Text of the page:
ST. PETERSBURG, Fla. — Health care personnel, essential workers and those at higher risk for contracting COVID-19 are near the front of the line to receive the initial doses of a vaccine.
Teachers are asking Gov. Ron DeSantis they be among the first, too.
The Florida Education Association recently sent a letter to the governor, writing that he include school employees in the state vaccination plan. Teachers and other staff "have been on the front lines of the response to the pandemic," the teachers union said, and including educators can help keep communities safe.
Since districts reopened to in-person learning, COVID-19 cases among teachers, students and staff at Florida schools have totaled into the thousands. Hillsborough County Public Schools, one of the largest in the state, reports at least 2,475 total reported cases as of Saturday morning.
The FEA says there have been at least 20 COVID-related deaths among teachers since the state's emergency order to reopen schools to in-person learning; five of those occurred in November and December.
"The surest way to provide students with the educational stability they deserve and to protect the health and wellbeing of Florida's educators is to ensure faculty and staff at their schools have easy and immediate access to vaccination," the FEA's letter said.
State educators aren't alone: The National Education Association earlier this month urged the Centers for Disease Control and Prevention and other officials to prioritize vaccine access to educators. It cited the CDC's earlier discussion on a vaccination program, including people who work in educational settings "at increased risk of acquiring or transmitting COVID-19.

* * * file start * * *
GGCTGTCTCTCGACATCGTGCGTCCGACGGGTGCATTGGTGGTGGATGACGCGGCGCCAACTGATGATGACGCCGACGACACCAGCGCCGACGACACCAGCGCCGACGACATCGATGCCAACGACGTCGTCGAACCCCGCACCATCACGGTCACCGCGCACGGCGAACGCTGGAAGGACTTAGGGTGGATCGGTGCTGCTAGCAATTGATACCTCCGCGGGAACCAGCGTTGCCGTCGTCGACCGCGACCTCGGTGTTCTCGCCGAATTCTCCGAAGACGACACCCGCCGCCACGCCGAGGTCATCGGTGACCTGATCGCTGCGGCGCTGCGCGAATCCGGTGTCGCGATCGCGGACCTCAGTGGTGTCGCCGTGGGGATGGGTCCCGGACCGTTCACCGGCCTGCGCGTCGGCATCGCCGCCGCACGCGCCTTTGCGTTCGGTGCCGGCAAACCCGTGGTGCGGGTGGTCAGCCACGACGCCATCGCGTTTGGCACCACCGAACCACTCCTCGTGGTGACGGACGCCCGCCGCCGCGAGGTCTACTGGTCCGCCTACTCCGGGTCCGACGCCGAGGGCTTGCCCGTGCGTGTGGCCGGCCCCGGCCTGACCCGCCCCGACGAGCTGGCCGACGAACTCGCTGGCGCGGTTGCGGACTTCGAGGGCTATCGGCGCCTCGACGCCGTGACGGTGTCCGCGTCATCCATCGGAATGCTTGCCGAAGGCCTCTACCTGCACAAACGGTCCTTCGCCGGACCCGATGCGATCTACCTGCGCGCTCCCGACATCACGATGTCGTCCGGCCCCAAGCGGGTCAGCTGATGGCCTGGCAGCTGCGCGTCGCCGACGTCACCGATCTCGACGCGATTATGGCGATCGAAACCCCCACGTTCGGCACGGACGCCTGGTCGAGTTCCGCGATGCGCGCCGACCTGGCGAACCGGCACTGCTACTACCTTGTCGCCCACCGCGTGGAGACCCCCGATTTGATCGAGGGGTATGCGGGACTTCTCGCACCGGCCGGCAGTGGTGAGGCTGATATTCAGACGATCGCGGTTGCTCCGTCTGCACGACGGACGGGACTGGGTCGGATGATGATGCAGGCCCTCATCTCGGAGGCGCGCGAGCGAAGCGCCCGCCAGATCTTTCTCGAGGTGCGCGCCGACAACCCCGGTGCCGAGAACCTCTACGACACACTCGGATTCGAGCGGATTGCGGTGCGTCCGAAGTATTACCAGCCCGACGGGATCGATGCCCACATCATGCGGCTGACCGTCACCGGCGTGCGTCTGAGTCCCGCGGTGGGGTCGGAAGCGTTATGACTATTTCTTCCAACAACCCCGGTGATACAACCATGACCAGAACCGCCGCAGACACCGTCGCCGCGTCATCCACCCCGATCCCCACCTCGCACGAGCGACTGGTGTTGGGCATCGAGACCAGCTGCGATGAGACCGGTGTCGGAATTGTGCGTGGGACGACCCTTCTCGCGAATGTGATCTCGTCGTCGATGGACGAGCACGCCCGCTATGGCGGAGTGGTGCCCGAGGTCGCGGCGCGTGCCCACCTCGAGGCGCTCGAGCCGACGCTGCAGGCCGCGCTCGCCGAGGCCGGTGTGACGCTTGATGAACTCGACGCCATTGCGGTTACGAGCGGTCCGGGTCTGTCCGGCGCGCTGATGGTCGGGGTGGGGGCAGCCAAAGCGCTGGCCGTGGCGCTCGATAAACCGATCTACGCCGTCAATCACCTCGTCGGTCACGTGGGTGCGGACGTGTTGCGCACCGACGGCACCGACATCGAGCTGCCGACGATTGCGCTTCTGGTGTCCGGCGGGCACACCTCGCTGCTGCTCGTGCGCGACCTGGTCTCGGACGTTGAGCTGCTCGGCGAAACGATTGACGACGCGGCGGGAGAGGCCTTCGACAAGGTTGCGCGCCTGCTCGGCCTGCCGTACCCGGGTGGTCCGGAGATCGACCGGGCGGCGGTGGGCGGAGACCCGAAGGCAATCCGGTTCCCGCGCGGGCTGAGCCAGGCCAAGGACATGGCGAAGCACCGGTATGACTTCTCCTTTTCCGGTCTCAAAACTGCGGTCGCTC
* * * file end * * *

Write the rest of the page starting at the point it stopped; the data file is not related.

Twenty-five Democratic members of Congress also are pressing the CDC, according to a letter obtained by the USA Today.
"Prioritizing COVID-19 vaccinations for K-12 educators and school personnel recognizes the essential work of these professionals, enables a safer return to in-person instruction, and provides the means necessary for tens of millions of workers to breathe life into the American economy," the letter reportedly says.
DeSantis on Friday announced Florida is the first state to begin vaccinating residents of long-term care facilities, saying getting those people vaccinated is the first step in the return to "normalcy."
The state received the first doses of Pfizer's COVID-19 vaccine almost a week ago and expects 300,000-400,000 doses of Moderna's vaccine pending CDC approval. It was given emergency use authorization by the Food and Drug Administration but awaits the green light by the CDC for shots to begin being administered.
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